Doctor of Philosophy
School of Accounting, Economics and Finance
Nguyen, Ha Thanh, Monetary transmission mechanism analysis in a small, open economy: the case of Vietnam, Doctor of Philosophy thesis, School of Accounting, Economics and Finance, University of Wollongong, 2014. http://ro.uow.edu.au/theses/4286
The transmission mechanism of monetary policy describes the dynamic stages in which a central bank’s monetary policies are transmitted to real output and prices. It plays a crucial, perhaps even central, role in the study of monetary economics. However, few studies have focussed on developing small, open economies, and even fewer have covered characteristics such as the aggregate demand components, the low independence of monetary policy, the weak developing financial markets and structural changes in the economy. Few quantitative empirical studies have been conducted on the monetary transmission mechanism in Vietnam, and they do not include a non-recursive structural vector autoregression model with structural breaks, and characteristics of a small, open economy. This study attempts to fill such research gaps.
The aim of this thesis is examining the role of monetary policy in the Vietnamese economy, in terms of shocks to the economy via different channels, and the international dimension of the monetary transmission mechanism in the small, open economy of Vietnam. To answer these questions, the study uses quarterly data for the period 2000:1 to 2011:4 and the Structural Vector Autoregression (SVAR) approach. The SVAR is more suited than the Vector Autoregression (VAR) approach to examining structural shocks as a test of multivariate models. The findings show that the statistically significant break dates are found in this study, so a dummy variable is included in the SVAR model of Vietnam.
The study’s findings reveal that the impacts of a monetary contraction on domestic variables are largely consistent with theories, except for its impact on price level. A monetary contraction causes the output to decrease, but weak. The monetary channels explain about 20 percent of fluctuations in real output. The higher output causes the domestic price to increase. A money shock is not a main reason in increasing the domestic price because of its small and statistically insignificant effects. Vietnam’s current price-controlling regimes are effective in ensuring price stability in spite of shocks in world oil and rice prices.
The outcomes of this research illustrate that the interest rate channel is the most effective channel for transmission to the price fluctuations and the exchange rate for output variations. The study found the stock price channel as the least effective, which is consistent with the modest role of the stock market in the Vietnamese economy. This limits the statistically significant contemporaneous effects of monetary policy (the interest rate and credit) on stock prices. The monetary aggregate could not be a reliable tool to contemporaneously transmit monetary policy signals to the financial market.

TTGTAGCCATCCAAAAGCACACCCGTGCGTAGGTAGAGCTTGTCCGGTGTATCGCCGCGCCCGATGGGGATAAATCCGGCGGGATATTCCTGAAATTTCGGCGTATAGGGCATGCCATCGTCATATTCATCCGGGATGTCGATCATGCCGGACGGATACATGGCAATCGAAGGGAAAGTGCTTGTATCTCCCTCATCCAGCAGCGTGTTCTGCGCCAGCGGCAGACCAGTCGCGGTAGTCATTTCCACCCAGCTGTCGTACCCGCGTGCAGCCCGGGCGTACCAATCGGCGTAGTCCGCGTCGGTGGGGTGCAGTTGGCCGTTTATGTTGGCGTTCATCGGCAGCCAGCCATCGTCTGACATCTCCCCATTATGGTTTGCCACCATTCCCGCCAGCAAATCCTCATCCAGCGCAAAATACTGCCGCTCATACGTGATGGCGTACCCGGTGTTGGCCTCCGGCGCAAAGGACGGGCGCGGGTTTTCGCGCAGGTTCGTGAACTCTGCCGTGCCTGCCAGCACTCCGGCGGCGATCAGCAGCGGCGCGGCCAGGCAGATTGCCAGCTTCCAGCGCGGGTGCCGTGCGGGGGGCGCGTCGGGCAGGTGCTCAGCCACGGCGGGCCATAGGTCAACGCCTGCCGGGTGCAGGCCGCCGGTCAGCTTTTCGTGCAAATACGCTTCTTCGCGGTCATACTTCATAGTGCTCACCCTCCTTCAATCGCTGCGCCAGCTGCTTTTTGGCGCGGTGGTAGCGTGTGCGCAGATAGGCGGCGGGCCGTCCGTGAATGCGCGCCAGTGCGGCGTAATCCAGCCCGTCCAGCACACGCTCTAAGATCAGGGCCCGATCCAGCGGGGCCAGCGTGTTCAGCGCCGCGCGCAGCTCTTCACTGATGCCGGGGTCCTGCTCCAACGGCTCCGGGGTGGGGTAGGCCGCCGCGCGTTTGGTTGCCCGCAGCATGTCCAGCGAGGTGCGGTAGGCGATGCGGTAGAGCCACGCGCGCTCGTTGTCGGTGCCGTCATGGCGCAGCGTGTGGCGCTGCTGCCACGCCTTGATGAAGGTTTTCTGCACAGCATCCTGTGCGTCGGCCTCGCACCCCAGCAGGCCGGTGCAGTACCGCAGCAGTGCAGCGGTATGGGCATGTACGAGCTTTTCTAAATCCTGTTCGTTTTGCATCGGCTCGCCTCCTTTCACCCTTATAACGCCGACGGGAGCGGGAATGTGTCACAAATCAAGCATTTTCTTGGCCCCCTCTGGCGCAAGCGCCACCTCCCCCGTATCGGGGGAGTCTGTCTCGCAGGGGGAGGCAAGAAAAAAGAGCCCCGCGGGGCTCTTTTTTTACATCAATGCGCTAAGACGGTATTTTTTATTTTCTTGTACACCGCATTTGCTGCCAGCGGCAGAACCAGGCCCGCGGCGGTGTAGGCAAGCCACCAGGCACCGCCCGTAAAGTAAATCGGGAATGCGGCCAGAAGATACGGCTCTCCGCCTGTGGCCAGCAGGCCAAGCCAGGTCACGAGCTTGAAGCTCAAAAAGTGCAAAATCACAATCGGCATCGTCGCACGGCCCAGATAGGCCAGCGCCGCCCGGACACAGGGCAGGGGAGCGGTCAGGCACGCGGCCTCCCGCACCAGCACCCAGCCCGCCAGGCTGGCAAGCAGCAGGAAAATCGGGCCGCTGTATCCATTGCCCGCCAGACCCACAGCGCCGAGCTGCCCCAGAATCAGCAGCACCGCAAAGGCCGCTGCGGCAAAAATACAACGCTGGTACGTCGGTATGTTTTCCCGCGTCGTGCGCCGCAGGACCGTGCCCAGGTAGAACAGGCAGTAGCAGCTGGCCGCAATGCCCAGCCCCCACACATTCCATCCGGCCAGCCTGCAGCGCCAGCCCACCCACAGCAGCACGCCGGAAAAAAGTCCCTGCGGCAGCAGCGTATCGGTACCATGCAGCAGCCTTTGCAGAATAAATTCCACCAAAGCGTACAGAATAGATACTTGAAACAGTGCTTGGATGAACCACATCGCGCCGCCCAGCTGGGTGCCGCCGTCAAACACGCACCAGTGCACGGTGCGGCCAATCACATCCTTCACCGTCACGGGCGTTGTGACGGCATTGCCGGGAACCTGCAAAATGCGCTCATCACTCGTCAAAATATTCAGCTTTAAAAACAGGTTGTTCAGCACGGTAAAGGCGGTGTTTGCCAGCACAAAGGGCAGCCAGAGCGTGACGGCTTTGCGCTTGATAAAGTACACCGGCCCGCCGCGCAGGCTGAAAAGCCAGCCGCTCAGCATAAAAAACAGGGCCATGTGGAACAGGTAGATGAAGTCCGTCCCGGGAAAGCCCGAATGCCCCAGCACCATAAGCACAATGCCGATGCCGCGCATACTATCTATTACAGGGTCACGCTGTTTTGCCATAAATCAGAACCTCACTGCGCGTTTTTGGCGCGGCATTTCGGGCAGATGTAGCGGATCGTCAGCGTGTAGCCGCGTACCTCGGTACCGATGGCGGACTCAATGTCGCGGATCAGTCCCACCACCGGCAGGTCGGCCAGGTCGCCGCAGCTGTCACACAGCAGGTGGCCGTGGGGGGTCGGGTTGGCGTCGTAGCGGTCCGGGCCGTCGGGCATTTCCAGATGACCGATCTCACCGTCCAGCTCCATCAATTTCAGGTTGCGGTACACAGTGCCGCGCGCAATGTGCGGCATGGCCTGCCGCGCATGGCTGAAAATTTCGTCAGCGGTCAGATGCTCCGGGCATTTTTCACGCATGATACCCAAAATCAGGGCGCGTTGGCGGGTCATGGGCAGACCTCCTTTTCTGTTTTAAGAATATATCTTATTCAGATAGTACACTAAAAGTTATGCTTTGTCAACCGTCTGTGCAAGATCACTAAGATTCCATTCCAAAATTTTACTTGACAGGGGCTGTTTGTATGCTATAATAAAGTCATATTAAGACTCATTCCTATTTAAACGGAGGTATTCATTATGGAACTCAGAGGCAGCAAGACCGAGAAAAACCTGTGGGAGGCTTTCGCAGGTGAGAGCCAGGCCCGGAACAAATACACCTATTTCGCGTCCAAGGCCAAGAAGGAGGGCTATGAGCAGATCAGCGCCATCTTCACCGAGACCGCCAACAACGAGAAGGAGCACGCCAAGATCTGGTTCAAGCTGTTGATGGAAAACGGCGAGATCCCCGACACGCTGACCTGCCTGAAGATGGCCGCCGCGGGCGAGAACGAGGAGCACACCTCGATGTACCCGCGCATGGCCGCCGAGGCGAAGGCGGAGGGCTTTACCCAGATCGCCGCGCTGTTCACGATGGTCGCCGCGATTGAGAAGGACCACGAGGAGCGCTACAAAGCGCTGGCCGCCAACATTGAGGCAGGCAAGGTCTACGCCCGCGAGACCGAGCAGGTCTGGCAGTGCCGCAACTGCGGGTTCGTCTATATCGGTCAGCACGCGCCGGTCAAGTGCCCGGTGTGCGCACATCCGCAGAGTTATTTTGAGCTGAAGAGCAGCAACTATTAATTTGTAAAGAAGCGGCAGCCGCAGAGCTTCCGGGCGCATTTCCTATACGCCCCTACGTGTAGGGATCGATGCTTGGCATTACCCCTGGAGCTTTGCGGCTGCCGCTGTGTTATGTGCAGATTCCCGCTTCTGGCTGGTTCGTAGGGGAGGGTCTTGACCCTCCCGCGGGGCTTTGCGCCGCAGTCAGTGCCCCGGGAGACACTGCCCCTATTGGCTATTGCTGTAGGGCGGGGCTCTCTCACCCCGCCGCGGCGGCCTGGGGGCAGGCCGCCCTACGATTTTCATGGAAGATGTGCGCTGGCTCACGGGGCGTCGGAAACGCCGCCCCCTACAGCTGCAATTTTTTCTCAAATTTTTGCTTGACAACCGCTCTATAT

In addition, the study finds that domestic shocks have a more significant impact on the Vietnamese economy than foreign shocks do. Policymakers need to focus on solving the internal problems of the economy. However, they should keep a keen eye on some foreign factors in the short run because of significant effects of foreign output on domestic output, of foreign output on the monetary aggregate, of world gold price on the monetary aggregate, and of world rice price on the domestic price.
In the analysis of aggregate demand components, significant contemporaneous relationships (the domestic price-exports, the domestic output-imports, and exports-stock prices) are evident. These relationships suggest policymakers’ cautious consideration on the trade-off between economic growth and price stability. Imports and exports are quickly affected by a monetary contraction; however, negative impacts on import demand contribute to improvements in Vietnam’s trade balance in the short run. The credit channel plays an important role in trade activities. The role of the exchange rate channel is less for prices, imports, and exports. Finally, the results illustrate that the effects of a monetary contraction on private investment and private consumption are consistent with economic theory and expectation, but these responses occur in a short time. The influence of monetary transmission channels on private consumption is higher than that on private investment.
In this study, there is no evidence of the output and forward discount puzzles. The puzzles of price, liquidity and exchange rate are addressed but they are transitory, occurring in the short run and disappearing over time.
Based on the major findings, this study suggests some policy recommendations: (i) there is a need to focus on solving the internal problems of the Vietnamese economy to create a strong motivation for the development of Vietnam; (ii) monitoring the important transmission channels, including the interest rate, exchange rate and credit channels in formulating monetary policy; coordinating monetary policy with other policies to effectively control inflation in Vietnam.